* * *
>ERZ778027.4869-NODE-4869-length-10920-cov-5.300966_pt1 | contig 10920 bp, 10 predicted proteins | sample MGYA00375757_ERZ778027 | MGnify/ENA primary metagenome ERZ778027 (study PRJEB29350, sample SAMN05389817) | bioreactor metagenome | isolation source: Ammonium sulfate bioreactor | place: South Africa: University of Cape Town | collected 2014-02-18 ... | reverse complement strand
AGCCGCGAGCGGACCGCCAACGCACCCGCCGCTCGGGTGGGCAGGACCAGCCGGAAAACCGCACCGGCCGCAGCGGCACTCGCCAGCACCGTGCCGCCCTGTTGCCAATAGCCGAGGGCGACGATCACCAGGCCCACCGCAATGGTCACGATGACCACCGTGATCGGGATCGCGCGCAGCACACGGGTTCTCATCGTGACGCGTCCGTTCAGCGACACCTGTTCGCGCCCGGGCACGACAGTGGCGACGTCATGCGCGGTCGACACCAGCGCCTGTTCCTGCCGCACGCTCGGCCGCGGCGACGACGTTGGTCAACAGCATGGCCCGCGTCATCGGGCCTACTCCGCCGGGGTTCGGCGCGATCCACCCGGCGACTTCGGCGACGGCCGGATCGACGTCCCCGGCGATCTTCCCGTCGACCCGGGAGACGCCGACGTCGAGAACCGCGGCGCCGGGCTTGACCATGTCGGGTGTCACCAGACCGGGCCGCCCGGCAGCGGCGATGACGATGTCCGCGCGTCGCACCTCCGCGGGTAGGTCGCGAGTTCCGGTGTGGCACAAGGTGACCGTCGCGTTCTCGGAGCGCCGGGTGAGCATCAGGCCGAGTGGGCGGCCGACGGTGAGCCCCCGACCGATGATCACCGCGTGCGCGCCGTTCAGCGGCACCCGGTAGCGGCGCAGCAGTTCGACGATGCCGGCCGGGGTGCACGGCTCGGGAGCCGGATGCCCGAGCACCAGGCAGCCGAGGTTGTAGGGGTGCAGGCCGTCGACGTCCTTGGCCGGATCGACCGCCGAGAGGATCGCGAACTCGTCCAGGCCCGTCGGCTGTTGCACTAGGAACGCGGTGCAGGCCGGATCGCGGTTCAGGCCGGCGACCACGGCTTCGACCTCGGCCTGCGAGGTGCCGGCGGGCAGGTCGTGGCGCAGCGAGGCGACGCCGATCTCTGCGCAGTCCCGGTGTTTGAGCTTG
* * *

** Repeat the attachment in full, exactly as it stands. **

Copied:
>ERZ778027.4869-NODE-4869-length-10920-cov-5.300966_pt1 | contig 10920 bp, 10 predicted proteins | sample MGYA00375757_ERZ778027 | MGnify/ENA primary metagenome ERZ778027 (study PRJEB29350, sample SAMN05389817) | bioreactor metagenome | isolation source: Ammonium sulfate bioreactor | place: South Africa: University of Cape Town | collected 2014-02-18 ... | reverse complement strand
AGCCGCGAGCGGACCGCCAACGCACCCGCCGCTCGGGTGGGCAGGACCAGCCGGAAAACCGCACCGGCCGCAGCGGCACTCGCCAGCACCGTGCCGCCCTGTTGCCAATAGCCGAGGGCGACGATCACCAGGCCCACCGCAATGGTCACGATGACCACCGTGATCGGGATCGCGCGCAGCACACGGGTTCTCATCGTGACGCGTCCGTTCAGCGACACCTGTTCGCGCCCGGGCACGACAGTGGCGACGTCATGCGCGGTCGACACCAGCGCCTGTTCCTGCCGCACGCTCGGCCGCGGCGACGACGTTGGTCAACAGCATGGCCCGCGTCATCGGGCCTACTCCGCCGGGGTTCGGCGCGATCCACCCGGCGACTTCGGCGACGGCCGGATCGACGTCCCCGGCGATCTTCCCGTCGACCCGGGAGACGCCGACGTCGAGAACCGCGGCGCCGGGCTTGACCATGTCGGGTGTCACCAGACCGGGCCGCCCGGCAGCGGCGATGACGATGTCCGCGCGTCGCACCTCCGCGGGTAGGTCGCGAGTTCCGGTGTGGCACAAGGTGACCGTCGCGTTCTCGGAGCGCCGGGTGAGCATCAGGCCGAGTGGGCGGCCGACGGTGAGCCCCCGACCGATGATCACCGCGTGCGCGCCGTTCAGCGGCACCCGGTAGCGGCGCAGCAGTTCGACGATGCCGGCCGGGGTGCACGGCTCGGGAGCCGGATGCCCGAGCACCAGGCAGCCGAGGTTGTAGGGGTGCAGGCCGTCGACGTCCTTGGCCGGATCGACCGCCGAGAGGATCGCGAACTCGTCCAGGCCCGTCGGCTGTTGCACTAGGAACGCGGTGCAGGCCGGATCGCGGTTCAGGCCGGCGACCACGGCTTCGACCTCGGCCTGCGAGGTGCCGGCGGGCAGGTCGTGGCGCAGCGAGGCGACGCCGATCTCTGCGCAGTCCCGGTGTTTGAGCTTG